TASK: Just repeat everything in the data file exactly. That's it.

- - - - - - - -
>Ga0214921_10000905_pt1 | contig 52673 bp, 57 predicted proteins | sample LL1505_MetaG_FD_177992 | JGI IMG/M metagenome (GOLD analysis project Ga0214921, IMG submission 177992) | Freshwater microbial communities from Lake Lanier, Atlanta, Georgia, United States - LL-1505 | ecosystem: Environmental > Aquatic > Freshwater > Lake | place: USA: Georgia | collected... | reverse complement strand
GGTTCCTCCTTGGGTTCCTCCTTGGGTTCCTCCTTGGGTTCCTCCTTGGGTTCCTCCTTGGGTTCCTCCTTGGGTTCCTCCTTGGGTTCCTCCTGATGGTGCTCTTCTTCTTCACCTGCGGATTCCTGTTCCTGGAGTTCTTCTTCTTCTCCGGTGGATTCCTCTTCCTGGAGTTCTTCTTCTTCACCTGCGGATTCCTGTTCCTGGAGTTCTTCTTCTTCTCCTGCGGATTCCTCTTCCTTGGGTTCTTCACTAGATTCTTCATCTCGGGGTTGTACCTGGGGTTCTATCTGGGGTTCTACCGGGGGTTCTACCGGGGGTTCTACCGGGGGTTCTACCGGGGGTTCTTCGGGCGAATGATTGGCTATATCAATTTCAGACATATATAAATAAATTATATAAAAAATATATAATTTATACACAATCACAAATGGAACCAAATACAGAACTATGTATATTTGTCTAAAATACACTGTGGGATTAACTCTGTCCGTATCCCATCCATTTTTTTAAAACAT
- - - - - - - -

>Ga0214921_10000905_pt1 | contig 52673 bp, 57 predicted proteins | sample LL1505_MetaG_FD_177992 | JGI IMG/M metagenome (GOLD analysis project Ga0214921, IMG submission 177992) | Freshwater microbial communities from Lake Lanier, Atlanta, Georgia, United States - LL-1505 | ecosystem: Environmental > Aquatic > Freshwater > Lake | place: USA: Georgia | collected... | reverse complement strand
GGTTCCTCCTTGGGTTCCTCCTTGGGTTCCTCCTTGGGTTCCTCCTTGGGTTCCTCCTTGGGTTCCTCCTTGGGTTCCTCCTTGGGTTCCTCCTGATGGTGCTCTTCTTCTTCACCTGCGGATTCCTGTTCCTGGAGTTCTTCTTCTTCTCCGGTGGATTCCTCTTCCTGGAGTTCTTCTTCTTCACCTGCGGATTCCTGTTCCTGGAGTTCTTCTTCTTCTCCTGCGGATTCCTCTTCCTTGGGTTCTTCACTAGATTCTTCATCTCGGGGTTGTACCTGGGGTTCTATCTGGGGTTCTACCGGGGGTTCTACCGGGGGTTCTACCGGGGGTTCTACCGGGGGTTCTTCGGGCGAATGATTGGCTATATCAATTTCAGACATATATAAATAAATTATATAAAAAATATATAATTTATACACAATCACAAATGGAACCAAATACAGAACTATGTATATTTGTCTAAAATACACTGTGGGATTAACTCTGTCCGTATCCCATCCATTTTTTTAAAACAT